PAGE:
On a recent Saturday, a group of teenagers strike gongs and big bass drums while lions dance. They’re not real lions, of course. They’re groups of dancers dressed in long furry costumes. They’re part of the Michigan Lion Dance team.
Performer Ivan Yeh, a junior at Novi High School, says the lion dance is meant to scare off evil spirits.
“A lion is usually, traditionally has two people, a head and a tail,” Yeh says. “And depending on what part of China they’re from, some will perform dances, some will perform martial arts, et cetera.”
The festival at this community center is a celebration of Chinese culture. As part of Asian American and Pacific Islander Heritage Month, the Association of Chinese Americans in Madison Heights hosted a cultural festival to showcase the community’s history and art. The event was organized by student volunteers across Metro Detroit.
In another performance, a group of little kids line up to show off their basic kung fu skills. Afterward, there’s a lesson on how to play Go, a board game that dates back thousands of years.
Yi-An Liao plays the piano in one corner of the room. The 15-year-old is performing pieces by Tan Dun, a contemporary composer born in China. Liao says his music holds a special place in her memory.
“I’ve played these pieces for actually a piano competition,” Liao says. “Most people when they go to piano competitions, they play pieces by Western composers like Chopin, Haydn, Mozart. So, it was very unique for me to be able to play a piece by an Eastern composer.”
Liao says she chose these pieces because they express aspects of her cultural identity. “I’m very proud of being Chinese-American. It’s like a blend between the Chinese culture and the American culture. East and West.”
‘A way to keep both sides alive’
Besides the performances, there’s booths for activities like tea making and calligraphy.
11-year-old Raina Li sits at a table and teaches others how to make traditional Chinese rice dumplings with red beans and bamboo leaves.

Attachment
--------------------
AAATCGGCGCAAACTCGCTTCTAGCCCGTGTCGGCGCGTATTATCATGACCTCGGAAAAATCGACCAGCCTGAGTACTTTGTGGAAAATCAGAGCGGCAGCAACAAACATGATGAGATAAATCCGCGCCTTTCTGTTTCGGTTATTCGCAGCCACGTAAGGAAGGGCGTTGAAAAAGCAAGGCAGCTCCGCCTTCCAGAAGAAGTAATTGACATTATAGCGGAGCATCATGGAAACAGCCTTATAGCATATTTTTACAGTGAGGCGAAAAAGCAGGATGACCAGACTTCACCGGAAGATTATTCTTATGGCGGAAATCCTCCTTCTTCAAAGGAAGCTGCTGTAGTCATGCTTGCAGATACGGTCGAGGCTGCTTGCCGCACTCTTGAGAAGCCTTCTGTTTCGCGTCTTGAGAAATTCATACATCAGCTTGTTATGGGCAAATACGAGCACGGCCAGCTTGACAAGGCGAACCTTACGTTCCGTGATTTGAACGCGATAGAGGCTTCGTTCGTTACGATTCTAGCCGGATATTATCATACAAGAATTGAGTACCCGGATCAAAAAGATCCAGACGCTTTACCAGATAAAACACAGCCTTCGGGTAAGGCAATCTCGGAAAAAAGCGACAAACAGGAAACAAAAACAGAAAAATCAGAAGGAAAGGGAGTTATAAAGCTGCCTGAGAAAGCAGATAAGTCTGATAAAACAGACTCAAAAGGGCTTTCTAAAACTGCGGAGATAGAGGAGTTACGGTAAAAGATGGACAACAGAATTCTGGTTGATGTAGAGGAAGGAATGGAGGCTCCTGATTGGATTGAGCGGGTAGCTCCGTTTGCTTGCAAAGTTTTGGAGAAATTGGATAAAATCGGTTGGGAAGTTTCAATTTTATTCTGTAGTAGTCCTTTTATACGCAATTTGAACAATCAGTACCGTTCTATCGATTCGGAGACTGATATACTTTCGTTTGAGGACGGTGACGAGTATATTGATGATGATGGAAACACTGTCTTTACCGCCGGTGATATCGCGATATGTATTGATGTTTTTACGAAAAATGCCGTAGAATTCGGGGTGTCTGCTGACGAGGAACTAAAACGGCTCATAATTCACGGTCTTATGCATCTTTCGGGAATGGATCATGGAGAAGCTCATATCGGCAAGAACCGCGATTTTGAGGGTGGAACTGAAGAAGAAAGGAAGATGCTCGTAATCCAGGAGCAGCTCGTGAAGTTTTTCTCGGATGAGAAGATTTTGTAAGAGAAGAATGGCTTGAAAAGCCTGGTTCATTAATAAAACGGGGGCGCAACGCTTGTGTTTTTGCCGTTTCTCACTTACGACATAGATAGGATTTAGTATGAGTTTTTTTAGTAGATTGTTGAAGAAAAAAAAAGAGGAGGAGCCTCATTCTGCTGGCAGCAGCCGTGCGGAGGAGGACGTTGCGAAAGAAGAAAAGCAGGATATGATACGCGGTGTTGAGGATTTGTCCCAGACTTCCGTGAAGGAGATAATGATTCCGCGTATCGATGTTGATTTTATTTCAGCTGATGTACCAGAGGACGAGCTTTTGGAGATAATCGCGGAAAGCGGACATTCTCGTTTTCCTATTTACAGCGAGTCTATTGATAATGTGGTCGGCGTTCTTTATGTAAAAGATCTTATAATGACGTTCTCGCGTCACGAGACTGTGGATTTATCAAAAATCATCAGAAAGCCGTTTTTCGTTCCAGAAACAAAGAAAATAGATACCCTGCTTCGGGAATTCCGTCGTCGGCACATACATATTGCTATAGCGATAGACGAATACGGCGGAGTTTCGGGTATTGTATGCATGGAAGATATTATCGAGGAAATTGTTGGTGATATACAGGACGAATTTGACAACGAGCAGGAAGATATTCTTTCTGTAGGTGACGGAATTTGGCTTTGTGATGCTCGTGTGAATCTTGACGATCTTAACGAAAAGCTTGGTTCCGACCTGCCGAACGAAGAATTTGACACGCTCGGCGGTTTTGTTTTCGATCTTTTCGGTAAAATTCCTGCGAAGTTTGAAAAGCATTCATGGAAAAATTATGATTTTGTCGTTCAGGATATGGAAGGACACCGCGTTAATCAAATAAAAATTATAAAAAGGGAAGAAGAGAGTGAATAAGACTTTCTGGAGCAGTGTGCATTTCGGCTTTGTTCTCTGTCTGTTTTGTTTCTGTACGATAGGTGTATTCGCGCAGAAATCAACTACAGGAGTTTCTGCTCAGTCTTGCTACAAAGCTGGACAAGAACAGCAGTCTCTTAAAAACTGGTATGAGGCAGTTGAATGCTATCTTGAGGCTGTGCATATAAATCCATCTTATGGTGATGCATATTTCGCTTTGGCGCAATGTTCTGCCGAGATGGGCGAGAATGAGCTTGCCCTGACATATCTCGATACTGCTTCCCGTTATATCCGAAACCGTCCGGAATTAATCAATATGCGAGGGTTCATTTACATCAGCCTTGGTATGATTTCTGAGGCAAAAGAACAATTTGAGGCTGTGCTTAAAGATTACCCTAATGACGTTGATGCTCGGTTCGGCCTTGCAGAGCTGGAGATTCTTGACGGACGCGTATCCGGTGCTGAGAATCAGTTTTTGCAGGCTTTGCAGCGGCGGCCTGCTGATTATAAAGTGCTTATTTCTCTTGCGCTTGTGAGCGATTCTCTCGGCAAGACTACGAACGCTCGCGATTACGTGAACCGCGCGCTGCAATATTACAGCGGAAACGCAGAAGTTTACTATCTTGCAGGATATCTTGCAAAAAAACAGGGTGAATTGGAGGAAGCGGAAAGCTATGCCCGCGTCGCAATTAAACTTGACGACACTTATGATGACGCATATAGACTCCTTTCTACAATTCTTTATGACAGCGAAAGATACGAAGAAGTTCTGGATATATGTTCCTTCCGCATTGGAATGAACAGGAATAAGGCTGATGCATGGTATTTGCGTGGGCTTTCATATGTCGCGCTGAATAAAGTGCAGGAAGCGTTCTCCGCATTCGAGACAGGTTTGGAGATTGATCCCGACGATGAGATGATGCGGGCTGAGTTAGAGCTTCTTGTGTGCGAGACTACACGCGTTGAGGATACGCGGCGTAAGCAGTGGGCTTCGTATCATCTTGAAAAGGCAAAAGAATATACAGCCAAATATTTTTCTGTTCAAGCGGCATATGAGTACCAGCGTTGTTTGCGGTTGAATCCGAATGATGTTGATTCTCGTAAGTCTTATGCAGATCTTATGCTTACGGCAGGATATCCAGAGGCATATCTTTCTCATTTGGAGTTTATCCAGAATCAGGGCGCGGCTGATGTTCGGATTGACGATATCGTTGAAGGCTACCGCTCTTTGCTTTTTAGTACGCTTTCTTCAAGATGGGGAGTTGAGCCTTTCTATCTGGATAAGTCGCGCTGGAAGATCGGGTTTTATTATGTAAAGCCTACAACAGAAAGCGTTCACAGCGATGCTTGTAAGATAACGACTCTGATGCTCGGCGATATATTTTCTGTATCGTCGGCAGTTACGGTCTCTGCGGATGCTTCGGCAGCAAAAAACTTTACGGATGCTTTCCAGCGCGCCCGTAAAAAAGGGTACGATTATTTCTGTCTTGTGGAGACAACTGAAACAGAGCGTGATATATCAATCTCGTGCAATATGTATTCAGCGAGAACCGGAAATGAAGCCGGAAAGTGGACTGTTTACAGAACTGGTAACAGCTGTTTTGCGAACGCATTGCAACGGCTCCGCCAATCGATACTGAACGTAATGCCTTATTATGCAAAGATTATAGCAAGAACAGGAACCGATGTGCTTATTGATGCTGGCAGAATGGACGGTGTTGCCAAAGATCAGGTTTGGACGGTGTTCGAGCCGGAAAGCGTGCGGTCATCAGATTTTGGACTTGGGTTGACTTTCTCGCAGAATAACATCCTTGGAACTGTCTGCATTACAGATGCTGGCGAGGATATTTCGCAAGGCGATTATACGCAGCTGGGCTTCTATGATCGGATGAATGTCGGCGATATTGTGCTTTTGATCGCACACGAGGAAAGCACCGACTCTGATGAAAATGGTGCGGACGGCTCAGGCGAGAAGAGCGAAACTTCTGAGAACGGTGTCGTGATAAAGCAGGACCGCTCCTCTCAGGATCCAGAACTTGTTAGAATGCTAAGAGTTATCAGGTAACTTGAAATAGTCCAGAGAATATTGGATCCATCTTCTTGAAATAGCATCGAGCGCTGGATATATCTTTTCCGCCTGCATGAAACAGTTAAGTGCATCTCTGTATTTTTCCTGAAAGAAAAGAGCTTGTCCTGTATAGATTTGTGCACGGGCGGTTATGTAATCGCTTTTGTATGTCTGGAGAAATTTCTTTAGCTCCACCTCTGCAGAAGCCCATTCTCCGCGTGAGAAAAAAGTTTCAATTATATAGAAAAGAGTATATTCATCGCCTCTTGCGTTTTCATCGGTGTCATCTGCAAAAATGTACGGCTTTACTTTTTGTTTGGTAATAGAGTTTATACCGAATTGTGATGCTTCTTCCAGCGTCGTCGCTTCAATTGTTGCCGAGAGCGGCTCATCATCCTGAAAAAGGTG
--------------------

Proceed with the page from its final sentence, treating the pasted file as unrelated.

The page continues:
“You want to fold the bamboo into a cone-like shape and then you want to put all the ingredients in,” Raina says. “Afterwards, if you fold it into the right shape and then tie it, you can boil it and then it’s really yummy, it’s really sweet.”
Raina’s older sister, Brooke, is also helping. She introduces herself in English and in Chinese. She says many Chinese-Americans like herself have two names.
“Having the name Li Ruo Yi is sort of like reminding myself I may live in America but I am still Chinese in a way,” Brooke says. “It’s just a way to keep both sides of us alive.”
That kind of cultural awareness is a core principle of the Association of Chinese Americans. The organization is celebrating its 50th anniversary this year. The Detroit chapter helped launch a national network during the civil rights movement, now called OCA-Asian Pacific American Advocates.
The work continues
ACA President Elinor Ho says the work continues, especially after COVID-19 marked the beginning of a new strain of bigotry against their community.
“We want to have a better environment for our future generation,” Ho says. “We’re all Americans. But we just have our different heritages.”
Ingrid Huang is part of that future generation. She’s co-president of the teen volunteer council that organized today’s festival. Huang says as a first-generation American, she has a unique responsibility.
“As the kids of those immigrants, it’s our job to continuously spread this culture to each next generation and to kind of like keep our culture and make sure it doesn’t get lost.”
Since arriving as early as 1879, Michigan’s Chinese-American community has been growing. According to AAPI Data, it’s doubled over the last 20 years, with more than 70,000 Chinese Americans now living in the state.
Asian Americans and Pacific Islanders are the fastest growing population in the country and in Metro Detroit.
All photos by Eli Newman